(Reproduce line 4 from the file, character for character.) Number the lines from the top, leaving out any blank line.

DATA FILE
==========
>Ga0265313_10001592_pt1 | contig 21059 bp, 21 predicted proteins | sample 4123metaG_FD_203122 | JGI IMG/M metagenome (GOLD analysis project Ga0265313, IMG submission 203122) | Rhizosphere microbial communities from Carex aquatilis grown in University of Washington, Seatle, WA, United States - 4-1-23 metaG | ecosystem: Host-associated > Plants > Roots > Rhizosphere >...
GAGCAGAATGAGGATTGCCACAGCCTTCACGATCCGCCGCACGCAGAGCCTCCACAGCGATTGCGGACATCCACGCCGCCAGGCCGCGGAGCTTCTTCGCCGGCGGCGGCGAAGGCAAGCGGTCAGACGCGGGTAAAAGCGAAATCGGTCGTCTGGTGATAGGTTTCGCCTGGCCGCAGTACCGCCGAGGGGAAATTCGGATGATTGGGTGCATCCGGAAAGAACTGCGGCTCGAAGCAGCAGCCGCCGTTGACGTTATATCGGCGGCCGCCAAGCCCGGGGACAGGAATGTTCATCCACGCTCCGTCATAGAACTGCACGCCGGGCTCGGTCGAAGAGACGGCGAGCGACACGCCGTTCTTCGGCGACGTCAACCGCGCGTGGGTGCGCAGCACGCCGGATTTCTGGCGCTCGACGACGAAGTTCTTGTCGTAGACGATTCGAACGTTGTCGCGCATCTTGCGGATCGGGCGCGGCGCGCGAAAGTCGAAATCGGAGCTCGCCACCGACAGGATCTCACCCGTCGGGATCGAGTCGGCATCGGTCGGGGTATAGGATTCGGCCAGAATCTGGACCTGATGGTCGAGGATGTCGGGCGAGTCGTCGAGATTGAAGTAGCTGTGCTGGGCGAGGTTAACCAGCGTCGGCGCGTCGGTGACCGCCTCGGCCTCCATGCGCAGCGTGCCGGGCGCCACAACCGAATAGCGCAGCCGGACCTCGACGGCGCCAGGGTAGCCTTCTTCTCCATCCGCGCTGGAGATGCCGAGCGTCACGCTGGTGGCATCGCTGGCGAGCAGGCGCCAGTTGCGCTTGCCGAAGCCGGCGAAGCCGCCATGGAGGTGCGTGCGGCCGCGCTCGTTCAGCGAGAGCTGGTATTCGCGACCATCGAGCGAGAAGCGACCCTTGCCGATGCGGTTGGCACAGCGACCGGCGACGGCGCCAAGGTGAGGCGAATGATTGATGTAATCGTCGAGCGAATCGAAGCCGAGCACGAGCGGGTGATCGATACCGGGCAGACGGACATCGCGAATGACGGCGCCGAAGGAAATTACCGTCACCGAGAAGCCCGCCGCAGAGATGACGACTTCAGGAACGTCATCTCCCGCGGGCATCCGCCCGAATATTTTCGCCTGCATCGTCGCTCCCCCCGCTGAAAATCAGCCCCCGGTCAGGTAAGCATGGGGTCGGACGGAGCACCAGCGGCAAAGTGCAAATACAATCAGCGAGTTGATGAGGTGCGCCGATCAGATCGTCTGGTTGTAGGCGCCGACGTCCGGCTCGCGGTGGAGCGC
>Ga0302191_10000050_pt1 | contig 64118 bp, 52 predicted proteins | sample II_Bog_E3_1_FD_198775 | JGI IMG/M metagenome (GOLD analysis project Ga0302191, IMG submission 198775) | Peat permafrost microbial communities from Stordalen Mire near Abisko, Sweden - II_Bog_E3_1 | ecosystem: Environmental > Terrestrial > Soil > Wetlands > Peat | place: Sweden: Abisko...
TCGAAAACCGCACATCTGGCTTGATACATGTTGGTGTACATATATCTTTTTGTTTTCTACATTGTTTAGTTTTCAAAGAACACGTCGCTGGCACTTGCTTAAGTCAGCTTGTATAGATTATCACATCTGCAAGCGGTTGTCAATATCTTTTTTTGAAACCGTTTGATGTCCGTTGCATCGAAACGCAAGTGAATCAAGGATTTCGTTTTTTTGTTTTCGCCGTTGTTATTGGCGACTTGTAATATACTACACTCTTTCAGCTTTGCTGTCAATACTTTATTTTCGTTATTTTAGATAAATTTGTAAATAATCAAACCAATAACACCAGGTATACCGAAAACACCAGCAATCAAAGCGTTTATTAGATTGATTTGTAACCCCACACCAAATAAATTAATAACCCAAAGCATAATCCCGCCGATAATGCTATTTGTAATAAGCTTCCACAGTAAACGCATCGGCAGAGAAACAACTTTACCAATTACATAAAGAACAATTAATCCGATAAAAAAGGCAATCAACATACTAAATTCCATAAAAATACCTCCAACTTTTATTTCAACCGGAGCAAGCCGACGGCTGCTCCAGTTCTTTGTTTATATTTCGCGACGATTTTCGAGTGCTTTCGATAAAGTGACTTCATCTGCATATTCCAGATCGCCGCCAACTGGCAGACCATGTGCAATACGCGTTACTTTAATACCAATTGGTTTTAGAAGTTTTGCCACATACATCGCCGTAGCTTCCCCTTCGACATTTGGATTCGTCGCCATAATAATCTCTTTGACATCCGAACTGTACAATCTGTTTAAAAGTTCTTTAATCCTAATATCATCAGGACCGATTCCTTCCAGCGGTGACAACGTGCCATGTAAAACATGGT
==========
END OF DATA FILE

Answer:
TCGAAAACCGCACATCTGGCTTGATACATGTTGGTGTACATATATCTTTTTGTTTTCTACATTGTTTAGTTTTCAAAGAACACGTCGCTGGCACTTGCTTAAGTCAGCTTGTATAGATTATCACATCTGCAAGCGGTTGTCAATATCTTTTTTTGAAACCGTTTGATGTCCGTTGCATCGAAACGCAAGTGAATCAAGGATTTCGTTTTTTTGTTTTCGCCGTTGTTATTGGCGACTTGTAATATACTACACTCTTTCAGCTTTGCTGTCAATACTTTATTTTCGTTATTTTAGATAAATTTGTAAATAATCAAACCAATAACACCAGGTATACCGAAAACACCAGCAATCAAAGCGTTTATTAGATTGATTTGTAACCCCACACCAAATAAATTAATAACCCAAAGCATAATCCCGCCGATAATGCTATTTGTAATAAGCTTCCACAGTAAACGCATCGGCAGAGAAACAACTTTACCAATTACATAAAGAACAATTAATCCGATAAAAAAGGCAATCAACATACTAAATTCCATAAAAATACCTCCAACTTTTATTTCAACCGGAGCAAGCCGACGGCTGCTCCAGTTCTTTGTTTATATTTCGCGACGATTTTCGAGTGCTTTCGATAAAGTGACTTCATCTGCATATTCCAGATCGCCGCCAACTGGCAGACCATGTGCAATACGCGTTACTTTAATACCAATTGGTTTTAGAAGTTTTGCCACATACATCGCCGTAGCTTCCCCTTCGACATTTGGATTCGTCGCCATAATAATCTCTTTGACATCCGAACTGTACAATCTGTTTAAAAGTTCTTTAATCCTAATATCATCAGGACCGATTCCTTCCAGCGGTGACAACGTGCCATGTAAAACATGGT